Danish regulators face EU probe into Danske scandal
DENMARK’s financial watchdog faces an inquiry by the EU’s banking supervisor into how it handled Danske Bank, which last week said it was being investigated by the US Department of Justice over alleged money laundering.
The European Banking Authority (EBA) has powers to make recommendations that national supervisors must follow, as it did during a probe into how Malta’s supervisor oversaw one of its banks.
“We are doing preliminary breach of union law inquiries on ... the Danske bank case in Denmark,” EBA chairman Andrea Enria told the European Parliament. He also said that the EBA is launching a review into how all EU member states apply anti-money laundering rules. It will report by the end of 2018.
Danske Bank’s revelation last month that between 2007 and 2015 payments totalling €200m flowed through its tiny Estonian branch, many of which Denmark’s largest lender said were “suspicious”, has prompted calls for an overhaul of bank supervision in Europe.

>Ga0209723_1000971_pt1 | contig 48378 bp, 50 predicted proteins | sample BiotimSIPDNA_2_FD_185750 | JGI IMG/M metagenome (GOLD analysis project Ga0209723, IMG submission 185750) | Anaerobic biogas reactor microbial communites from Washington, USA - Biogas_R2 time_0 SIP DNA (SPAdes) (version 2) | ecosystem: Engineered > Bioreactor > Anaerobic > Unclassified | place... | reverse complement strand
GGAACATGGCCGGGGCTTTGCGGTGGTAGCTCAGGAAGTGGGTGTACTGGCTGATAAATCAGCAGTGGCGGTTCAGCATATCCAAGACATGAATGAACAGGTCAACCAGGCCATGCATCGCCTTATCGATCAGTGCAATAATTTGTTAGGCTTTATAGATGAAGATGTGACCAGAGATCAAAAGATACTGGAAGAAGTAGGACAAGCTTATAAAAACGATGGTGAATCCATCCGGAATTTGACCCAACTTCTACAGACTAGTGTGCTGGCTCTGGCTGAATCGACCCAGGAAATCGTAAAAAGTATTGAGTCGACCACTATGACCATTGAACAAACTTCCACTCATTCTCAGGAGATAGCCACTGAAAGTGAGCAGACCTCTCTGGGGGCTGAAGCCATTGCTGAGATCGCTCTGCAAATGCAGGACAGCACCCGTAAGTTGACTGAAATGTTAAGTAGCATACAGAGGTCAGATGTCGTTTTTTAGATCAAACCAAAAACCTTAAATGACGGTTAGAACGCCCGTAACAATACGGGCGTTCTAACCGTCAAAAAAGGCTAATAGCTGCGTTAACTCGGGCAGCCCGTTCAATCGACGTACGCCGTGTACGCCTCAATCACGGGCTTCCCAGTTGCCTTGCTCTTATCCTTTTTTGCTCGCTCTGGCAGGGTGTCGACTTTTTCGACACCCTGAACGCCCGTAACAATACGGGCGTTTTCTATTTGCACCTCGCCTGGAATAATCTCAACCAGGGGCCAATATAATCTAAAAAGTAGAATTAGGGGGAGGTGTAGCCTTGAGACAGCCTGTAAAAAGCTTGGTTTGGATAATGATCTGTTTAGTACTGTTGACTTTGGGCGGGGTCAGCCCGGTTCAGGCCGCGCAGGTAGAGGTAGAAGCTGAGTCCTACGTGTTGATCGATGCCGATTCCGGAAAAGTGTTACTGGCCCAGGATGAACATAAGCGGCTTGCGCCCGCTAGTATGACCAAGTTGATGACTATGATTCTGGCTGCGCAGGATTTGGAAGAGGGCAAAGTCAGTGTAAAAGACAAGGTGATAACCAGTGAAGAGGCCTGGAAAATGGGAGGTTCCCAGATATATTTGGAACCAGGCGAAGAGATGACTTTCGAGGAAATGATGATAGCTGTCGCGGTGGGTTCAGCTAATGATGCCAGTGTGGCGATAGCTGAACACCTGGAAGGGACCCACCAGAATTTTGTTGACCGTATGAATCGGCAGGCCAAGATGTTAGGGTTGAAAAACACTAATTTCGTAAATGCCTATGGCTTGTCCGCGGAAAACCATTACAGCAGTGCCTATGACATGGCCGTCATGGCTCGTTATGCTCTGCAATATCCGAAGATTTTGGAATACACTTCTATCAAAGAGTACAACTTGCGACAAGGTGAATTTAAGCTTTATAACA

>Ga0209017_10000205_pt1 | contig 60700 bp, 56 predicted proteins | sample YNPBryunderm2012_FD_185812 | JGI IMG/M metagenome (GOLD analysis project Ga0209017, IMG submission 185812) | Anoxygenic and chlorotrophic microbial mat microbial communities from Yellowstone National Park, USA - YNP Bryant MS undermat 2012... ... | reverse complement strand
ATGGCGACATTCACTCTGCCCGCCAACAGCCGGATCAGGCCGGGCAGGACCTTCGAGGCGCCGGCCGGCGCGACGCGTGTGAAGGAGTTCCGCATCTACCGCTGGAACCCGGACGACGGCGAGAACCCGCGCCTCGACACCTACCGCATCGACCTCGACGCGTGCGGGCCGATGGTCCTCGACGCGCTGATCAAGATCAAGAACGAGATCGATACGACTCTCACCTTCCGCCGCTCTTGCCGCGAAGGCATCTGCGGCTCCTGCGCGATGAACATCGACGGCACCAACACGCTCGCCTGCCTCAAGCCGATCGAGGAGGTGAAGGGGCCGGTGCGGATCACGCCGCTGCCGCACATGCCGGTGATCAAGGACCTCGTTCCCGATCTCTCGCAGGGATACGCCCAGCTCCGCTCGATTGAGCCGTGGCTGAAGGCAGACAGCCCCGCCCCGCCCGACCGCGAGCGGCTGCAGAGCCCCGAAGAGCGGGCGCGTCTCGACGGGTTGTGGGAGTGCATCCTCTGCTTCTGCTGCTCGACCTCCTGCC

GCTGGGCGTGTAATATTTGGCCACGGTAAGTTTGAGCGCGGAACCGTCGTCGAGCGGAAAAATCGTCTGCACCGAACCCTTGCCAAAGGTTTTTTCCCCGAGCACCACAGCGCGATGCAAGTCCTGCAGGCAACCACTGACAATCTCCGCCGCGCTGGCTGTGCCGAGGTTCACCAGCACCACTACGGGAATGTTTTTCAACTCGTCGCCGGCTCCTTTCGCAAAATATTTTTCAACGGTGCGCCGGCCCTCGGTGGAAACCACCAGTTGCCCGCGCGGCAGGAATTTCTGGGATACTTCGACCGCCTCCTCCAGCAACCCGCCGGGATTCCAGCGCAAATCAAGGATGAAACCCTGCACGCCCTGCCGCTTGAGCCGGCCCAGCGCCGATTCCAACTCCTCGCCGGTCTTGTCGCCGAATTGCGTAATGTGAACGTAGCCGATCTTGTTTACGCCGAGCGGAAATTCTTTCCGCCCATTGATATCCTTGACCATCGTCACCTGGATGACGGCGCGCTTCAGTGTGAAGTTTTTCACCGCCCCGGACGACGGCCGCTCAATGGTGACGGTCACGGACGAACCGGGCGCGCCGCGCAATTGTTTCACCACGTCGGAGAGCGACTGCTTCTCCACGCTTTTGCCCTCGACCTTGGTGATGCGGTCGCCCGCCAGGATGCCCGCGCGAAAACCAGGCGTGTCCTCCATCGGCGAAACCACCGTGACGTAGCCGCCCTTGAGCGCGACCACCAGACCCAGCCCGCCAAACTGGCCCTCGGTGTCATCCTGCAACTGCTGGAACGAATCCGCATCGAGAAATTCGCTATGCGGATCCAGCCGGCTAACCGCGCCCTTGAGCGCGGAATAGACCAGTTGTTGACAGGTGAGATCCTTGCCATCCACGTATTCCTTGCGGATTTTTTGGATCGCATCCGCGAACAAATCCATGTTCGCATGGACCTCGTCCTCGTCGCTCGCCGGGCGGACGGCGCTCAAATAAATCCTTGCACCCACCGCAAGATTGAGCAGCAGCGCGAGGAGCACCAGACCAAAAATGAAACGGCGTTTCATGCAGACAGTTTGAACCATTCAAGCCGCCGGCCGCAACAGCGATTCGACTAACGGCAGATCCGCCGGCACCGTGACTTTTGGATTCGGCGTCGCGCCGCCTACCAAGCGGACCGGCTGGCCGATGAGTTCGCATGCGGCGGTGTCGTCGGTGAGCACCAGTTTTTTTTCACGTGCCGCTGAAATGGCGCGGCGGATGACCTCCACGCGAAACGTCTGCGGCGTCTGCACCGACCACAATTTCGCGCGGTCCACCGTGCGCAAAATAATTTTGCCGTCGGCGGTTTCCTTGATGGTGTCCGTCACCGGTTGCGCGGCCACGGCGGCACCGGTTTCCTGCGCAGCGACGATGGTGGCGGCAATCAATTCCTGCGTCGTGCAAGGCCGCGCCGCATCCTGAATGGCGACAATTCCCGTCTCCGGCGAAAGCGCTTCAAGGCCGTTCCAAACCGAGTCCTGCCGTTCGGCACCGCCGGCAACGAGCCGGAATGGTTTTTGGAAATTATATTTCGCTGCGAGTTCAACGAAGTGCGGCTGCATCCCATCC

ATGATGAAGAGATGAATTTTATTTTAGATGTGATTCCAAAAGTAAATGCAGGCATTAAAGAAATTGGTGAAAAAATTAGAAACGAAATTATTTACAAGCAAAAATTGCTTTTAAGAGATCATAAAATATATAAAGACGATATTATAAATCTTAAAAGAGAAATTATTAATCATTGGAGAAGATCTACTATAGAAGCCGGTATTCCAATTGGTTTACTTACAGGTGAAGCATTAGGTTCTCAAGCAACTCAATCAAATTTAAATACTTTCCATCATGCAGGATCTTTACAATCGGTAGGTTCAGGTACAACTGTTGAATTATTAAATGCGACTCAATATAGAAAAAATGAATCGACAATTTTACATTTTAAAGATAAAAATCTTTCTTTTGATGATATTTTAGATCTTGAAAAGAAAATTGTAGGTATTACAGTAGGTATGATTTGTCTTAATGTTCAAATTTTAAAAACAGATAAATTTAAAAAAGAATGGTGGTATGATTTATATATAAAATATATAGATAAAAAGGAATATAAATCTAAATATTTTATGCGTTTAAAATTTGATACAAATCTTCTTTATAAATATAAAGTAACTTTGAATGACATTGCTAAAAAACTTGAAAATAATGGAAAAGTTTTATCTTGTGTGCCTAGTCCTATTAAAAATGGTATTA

The escalation in the Danske Bank case follows an admission in September by Dutch financial services group ING that criminals had been able to use its accounts to launder cash, a lapse which led to a €775m fine. Mr Enria also said EBA had opened a preliminary inquiry into how Latvia’s financial watchdog supervised ABLV bank which went into liquidation this year after US authorities accused it of laundering money for people from the former Soviet Union.
Lawmakers on the European Parliament’s economic affairs committee questioned whether EBA was doing enough to combat money-laundering.
German lawmaker Wolf Klinz said a standalone anti-money laundering agency for the EU may be needed.